Scotland’s national poet, Robert Burns, is one of the most celebrated poets in the world.
Born in 1759, he is best known for his poems and songs that reflect the life, customs, and dialect of the Scottish people.
Here are 20 interesting facts about Robert Burns:
- Robert Burns was born on January 25, 1759, in Alloway, Ayrshire, Scotland.
- He was the eldest of seven children and was raised on a small farm.
- Burns’ father was a poor farmer and the family struggled to make ends meet.
- Burns was largely self-educated and was a voracious reader from a young age.
- He began writing poetry at the age of 15 and his first published work, Poems, Chiefly in the Scottish Dialect, was released in 1786.
- Burns was a strong advocate for the Scottish dialect and believed that it was an important part of Scotland’s cultural heritage.
- He is best known for his romantic and nostalgic poems, such as “A Red, Red Rose” and “My Love is Like a Red, Red Rose.”
- Burns was a passionate supporter of social and political equality and his works often reflect these views.
- He was a member of the Freemasons, a secret society that was popular in Scotland in the 18th century.
- Burns was a keen collector of folk songs and is credited with preserving many traditional Scottish songs that would have otherwise been lost.
- He was a prolific letter writer and many of his letters have been preserved, giving us an insight into his life and thoughts.
- Burns was an accomplished musician and many of his poems were set to music and are still widely sung today.
- He was an avid collector of Scottish folklore and was particularly interested in the supernatural, such as witches and ghosts.
- Burns was a strong supporter of the French Revolution and believed in the principles of liberty, equality, and fraternity.
- He was also a supporter of the American Revolution and several of his poems express his admiration for the American cause.
- Burns died on July 21, 1796, at the age of 37, and is buried in St. Michael’s Churchyard in Dumfries, Scotland.
- Burns Night, a celebration of the poet’s life and work, is held annually on January 25th and is celebrated throughout the world.
- The Burns Supper, a traditional Scottish meal, is held in honor of the poet and features haggis, neeps, and tatties, along with readings from his works.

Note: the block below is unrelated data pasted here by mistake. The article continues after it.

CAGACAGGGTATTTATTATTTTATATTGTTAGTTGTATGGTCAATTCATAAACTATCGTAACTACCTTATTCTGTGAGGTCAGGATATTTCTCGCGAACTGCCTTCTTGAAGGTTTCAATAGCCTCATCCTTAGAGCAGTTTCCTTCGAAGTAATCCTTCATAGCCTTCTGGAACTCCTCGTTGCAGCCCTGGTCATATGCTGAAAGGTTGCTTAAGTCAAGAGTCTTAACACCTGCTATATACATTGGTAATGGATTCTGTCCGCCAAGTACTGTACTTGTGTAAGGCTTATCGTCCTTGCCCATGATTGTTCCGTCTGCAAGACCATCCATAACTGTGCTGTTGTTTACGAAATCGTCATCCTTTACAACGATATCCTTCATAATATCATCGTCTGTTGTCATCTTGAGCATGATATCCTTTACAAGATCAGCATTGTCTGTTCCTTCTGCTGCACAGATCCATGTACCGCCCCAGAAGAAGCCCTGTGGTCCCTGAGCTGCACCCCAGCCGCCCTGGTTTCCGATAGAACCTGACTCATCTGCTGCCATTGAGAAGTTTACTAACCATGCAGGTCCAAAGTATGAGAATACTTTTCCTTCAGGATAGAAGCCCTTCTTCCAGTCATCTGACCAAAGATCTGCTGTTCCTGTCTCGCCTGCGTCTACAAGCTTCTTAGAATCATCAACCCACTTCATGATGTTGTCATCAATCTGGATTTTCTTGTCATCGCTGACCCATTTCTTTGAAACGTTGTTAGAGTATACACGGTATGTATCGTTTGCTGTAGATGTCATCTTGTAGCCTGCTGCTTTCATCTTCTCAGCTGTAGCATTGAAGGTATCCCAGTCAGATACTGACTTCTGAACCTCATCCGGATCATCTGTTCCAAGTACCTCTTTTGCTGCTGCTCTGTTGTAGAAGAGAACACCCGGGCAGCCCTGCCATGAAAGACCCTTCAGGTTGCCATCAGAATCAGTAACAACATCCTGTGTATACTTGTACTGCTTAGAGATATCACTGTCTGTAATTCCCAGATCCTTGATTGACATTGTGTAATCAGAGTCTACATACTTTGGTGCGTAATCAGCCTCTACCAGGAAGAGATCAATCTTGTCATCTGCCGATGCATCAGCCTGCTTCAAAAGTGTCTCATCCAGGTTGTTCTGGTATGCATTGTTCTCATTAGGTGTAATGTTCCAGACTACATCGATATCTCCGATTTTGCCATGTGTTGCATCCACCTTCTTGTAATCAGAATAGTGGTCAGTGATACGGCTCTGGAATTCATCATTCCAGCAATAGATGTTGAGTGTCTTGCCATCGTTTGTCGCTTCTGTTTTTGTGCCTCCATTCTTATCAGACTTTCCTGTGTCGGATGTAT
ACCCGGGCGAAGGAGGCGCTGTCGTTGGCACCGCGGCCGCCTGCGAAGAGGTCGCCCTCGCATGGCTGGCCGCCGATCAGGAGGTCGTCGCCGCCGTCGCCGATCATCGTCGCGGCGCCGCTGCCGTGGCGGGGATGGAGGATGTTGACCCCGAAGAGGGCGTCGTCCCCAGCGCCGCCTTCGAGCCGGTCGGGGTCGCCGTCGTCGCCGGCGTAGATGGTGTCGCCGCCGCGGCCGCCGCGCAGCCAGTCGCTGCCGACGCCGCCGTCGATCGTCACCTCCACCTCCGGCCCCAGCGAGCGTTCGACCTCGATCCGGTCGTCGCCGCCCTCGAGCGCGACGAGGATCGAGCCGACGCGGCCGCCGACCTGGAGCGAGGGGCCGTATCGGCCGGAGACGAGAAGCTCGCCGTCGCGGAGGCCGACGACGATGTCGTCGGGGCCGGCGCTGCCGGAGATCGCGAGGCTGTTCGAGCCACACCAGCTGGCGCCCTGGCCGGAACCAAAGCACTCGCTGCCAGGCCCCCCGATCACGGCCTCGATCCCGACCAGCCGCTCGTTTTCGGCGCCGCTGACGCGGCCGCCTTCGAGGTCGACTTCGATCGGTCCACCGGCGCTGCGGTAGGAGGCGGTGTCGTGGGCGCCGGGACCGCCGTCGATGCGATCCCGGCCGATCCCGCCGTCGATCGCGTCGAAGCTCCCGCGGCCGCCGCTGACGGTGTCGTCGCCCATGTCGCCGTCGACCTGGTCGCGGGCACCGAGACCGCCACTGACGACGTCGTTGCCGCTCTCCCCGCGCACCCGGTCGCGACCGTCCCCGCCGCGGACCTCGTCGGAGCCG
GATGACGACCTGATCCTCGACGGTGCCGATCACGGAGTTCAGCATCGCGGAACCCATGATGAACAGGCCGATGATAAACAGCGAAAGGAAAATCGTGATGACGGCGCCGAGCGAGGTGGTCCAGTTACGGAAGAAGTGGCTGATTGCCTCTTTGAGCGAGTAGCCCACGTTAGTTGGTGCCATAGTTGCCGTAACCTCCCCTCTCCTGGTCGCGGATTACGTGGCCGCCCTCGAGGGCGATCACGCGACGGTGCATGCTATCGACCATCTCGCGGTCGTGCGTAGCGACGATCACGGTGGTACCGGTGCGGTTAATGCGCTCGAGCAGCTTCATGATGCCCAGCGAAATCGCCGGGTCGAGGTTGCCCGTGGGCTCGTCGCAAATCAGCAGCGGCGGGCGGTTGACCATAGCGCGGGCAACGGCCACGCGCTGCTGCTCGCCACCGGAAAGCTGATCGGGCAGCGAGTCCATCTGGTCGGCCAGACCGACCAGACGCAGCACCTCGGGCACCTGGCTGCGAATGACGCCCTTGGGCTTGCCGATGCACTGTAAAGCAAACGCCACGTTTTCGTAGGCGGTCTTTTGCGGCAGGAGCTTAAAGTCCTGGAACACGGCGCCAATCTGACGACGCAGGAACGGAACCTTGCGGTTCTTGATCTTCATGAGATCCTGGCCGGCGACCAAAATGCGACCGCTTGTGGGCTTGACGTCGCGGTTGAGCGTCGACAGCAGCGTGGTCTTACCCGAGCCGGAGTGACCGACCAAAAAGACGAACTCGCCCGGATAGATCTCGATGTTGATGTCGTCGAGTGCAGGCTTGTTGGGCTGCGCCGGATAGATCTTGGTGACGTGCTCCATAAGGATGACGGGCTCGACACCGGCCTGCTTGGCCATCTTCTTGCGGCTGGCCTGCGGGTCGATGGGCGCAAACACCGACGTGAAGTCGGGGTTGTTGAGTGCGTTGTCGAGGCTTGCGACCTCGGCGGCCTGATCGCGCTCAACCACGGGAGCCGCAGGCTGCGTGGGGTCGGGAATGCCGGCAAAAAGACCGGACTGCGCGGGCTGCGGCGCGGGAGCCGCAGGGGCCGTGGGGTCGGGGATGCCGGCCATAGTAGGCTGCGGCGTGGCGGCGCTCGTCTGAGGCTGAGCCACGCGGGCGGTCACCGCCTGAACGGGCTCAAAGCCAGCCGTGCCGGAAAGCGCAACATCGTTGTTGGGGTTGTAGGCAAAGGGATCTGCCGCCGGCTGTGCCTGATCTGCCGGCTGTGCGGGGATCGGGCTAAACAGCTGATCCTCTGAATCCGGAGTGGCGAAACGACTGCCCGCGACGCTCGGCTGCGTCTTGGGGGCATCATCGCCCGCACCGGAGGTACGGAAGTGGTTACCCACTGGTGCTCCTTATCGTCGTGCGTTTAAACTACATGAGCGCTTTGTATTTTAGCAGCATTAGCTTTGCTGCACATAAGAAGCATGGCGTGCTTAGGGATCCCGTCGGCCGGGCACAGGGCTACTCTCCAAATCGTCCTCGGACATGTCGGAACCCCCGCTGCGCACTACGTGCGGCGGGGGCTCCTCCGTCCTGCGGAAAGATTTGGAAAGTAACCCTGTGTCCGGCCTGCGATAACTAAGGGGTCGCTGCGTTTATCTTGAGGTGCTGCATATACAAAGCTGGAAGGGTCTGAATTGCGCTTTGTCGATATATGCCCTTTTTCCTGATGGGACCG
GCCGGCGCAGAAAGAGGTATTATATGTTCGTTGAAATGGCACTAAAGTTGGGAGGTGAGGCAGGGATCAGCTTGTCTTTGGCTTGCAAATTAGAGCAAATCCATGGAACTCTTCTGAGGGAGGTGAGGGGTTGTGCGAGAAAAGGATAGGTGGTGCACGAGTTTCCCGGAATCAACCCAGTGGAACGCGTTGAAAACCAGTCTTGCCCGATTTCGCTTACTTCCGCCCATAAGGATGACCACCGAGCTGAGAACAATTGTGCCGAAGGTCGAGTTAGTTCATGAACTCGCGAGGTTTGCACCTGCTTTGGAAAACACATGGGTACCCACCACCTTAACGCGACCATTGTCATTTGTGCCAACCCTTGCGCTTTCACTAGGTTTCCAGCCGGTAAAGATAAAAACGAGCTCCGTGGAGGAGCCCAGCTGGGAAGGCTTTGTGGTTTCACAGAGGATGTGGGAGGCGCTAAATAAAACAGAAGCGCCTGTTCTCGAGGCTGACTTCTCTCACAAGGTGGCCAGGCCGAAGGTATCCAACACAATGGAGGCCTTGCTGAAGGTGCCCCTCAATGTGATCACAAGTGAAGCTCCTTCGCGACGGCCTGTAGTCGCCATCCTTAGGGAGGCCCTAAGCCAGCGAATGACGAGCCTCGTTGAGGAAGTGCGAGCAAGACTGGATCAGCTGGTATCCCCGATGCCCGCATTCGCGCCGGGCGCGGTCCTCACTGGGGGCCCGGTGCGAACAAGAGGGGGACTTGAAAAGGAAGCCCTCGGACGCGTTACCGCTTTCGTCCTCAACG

- The Burns Monument in Alloway, Ayrshire, was built in honor of the poet and is a popular tourist attraction.
- Burns’ works continue to be widely read and celebrated today, and his influence can be seen in the works of many modern poets and songwriters.
These are just a few of the many interesting facts about Robert Burns, one of Scotland’s most beloved poets.
Whether you’re a fan of his poetry, his songs, or his political views, there’s no denying the enduring impact that Burns has had on Scottish culture and the world at large.
What is Robert Burns most famous poem?
Robert Burns is most famous for his poem “Auld Lang Syne”, which nowadays is traditionally sung on New Year’s Eve and is one of the most recognizable and widely-sung songs in the world.
The poem is a nostalgic reflection on the passage of time and the memories of past times, and the reason why it is sung to celebrate the end of one year and the beginning of the next.
The opening lines of the poem are:
“Should auld acquaintance be forgot, And never brought to mind? Should auld acquaintance be forgot, And auld lang syne?”
Aside from “Auld Lang Syne” Burns wrote several other well known poems, including “To a Mouse” “My Love is Like a Red, Red Rose,” “Tam o’ Shanter” and “A Red, Red Rose”.
Each of these poems reflects Burns’ deep love of Scotland and its people, and his admiration for the natural beauty and simple pleasures of rural life.
Many books have been written about Burns, including his complete poetical works.
Regardless of which poem is considered his most famous, Robert Burns remains one of Scotland’s most celebrated poets, and his works continue to be widely read and celebrated throughout the world to this day.
Feature Image by Scottish Poetry Library